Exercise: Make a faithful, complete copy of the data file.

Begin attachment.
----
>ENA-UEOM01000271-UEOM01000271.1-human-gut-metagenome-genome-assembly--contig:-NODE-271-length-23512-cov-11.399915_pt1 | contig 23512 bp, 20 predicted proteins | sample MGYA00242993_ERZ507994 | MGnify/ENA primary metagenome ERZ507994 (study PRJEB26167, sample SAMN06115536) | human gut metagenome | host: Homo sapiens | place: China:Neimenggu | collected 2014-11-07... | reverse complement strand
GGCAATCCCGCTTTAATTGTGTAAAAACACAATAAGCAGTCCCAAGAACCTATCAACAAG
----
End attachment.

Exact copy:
>ENA-UEOM01000271-UEOM01000271.1-human-gut-metagenome-genome-assembly--contig:-NODE-271-length-23512-cov-11.399915_pt1 | contig 23512 bp, 20 predicted proteins | sample MGYA00242993_ERZ507994 | MGnify/ENA primary metagenome ERZ507994 (study PRJEB26167, sample SAMN06115536) | human gut metagenome | host: Homo sapiens | place: China:Neimenggu | collected 2014-11-07... | reverse complement strand
GGCAATCCCGCTTTAATTGTGTAAAAACACAATAAGCAGTCCCAAGAACCTATCAACAAG